This year, the competition started with 100 student venture teams before being whittled down to the final five at the championship. The program is supported by Lilie’s mentor team, Frank Liu and the Liu Family Foundation, Rice Business, Rice’s Office of Innovation, and other donors

“The heart and soul of what we’re doing to really take it to the next level with entrepreneurship here at Rice is this fantastic team,” Peter Rodriguez, dean of Rice Business, adds. “And they’re doing an outstanding job every year, reaching further, bringing in more students. My understanding is we had more than 100 teams submit applications. It’s an extraordinarily high number. It tells you a lot about what we have at Rice and what this team has been cooking and making happen here at Rice for a long, long time.”

HEXASpec was founded by Rice Ph.D. candidates Tianshu Zhai and Chen-Yang Lin, who are a part of Lilie’s 2024 Innovation Fellows program. Photo courtesy of Rice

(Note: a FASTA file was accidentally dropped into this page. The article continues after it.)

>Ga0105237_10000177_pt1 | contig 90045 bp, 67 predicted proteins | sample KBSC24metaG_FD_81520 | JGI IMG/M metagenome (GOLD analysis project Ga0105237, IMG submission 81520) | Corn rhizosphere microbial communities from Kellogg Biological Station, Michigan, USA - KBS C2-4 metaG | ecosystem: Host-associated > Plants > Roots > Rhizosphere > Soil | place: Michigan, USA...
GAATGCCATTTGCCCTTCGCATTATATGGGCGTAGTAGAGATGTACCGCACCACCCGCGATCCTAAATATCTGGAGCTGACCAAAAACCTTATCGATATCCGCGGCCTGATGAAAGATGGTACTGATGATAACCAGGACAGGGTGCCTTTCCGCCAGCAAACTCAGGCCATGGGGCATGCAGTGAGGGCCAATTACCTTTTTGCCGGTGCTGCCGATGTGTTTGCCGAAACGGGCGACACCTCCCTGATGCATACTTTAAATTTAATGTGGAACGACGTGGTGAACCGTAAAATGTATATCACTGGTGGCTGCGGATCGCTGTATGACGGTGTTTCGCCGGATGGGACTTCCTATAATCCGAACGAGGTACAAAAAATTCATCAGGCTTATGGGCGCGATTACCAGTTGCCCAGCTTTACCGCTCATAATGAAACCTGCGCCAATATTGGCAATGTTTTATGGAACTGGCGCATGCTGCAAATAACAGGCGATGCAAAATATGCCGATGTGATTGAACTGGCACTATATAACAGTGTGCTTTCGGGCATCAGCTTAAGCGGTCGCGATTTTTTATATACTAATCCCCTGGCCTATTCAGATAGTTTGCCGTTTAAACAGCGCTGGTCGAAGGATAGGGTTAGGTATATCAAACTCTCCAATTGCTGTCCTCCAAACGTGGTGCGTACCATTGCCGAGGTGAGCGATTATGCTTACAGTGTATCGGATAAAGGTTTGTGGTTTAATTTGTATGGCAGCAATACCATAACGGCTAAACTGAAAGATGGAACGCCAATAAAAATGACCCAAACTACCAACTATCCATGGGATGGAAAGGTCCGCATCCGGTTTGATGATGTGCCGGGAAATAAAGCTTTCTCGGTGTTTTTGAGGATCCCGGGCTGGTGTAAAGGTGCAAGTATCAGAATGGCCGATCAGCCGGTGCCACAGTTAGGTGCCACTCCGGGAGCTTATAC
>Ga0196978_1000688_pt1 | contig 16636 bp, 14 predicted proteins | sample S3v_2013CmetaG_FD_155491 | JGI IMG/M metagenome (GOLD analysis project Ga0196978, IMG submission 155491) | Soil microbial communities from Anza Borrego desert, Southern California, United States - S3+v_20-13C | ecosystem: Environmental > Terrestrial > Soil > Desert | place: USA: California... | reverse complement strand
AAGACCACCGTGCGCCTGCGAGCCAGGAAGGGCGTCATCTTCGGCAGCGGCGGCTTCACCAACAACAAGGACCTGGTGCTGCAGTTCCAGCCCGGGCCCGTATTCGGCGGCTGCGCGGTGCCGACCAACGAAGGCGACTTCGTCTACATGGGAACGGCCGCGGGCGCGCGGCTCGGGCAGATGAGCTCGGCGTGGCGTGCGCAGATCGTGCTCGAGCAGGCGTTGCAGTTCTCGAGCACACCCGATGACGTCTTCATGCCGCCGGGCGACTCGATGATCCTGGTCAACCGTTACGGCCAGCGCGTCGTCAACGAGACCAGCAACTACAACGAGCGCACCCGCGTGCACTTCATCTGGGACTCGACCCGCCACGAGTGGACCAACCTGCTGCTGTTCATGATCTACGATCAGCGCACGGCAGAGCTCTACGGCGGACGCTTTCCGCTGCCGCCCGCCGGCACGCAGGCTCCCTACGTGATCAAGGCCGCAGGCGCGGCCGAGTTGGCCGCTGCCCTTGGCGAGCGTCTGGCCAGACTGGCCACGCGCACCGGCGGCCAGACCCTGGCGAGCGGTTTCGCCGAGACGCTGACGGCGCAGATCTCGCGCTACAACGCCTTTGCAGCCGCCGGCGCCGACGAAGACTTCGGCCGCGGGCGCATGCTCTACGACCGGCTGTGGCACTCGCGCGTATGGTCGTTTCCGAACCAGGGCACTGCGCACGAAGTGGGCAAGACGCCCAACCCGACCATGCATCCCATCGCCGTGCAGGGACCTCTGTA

The $2.5 million in NSF funding will allow Rice to increase the number of students in the Rice Emerging Scholars Program. Photo via rice.edu

Houston university lands $2.5M grant to expand STEM scholarship program for underserved communities

evolving inclusivity

Rice University will expand its Rice Emerging Scholars Program (RESP) over the next two years thanks to a recent grant from the National Science Foundation.

The $2.5 million in NSF funding will allow Rice to increase the number of scholars the RESP offers from 40 to 50 students this summer and to 60 students in 2025. The program works to address disparities among first-year students and to "assist students in adapting to the challenging pace, depth and rigor of the STEM curricula at Rice" through a six-week summer bridge program and ongoing mentorship, according to a statement from the university. Summer tuition scholarships, housing subsidies and research stipends are also provided.

Rice estimates that roughly 20 percent of its undergraduate population comes from families with limited financial resources, and 12 percent of students are the first in their families to attend college.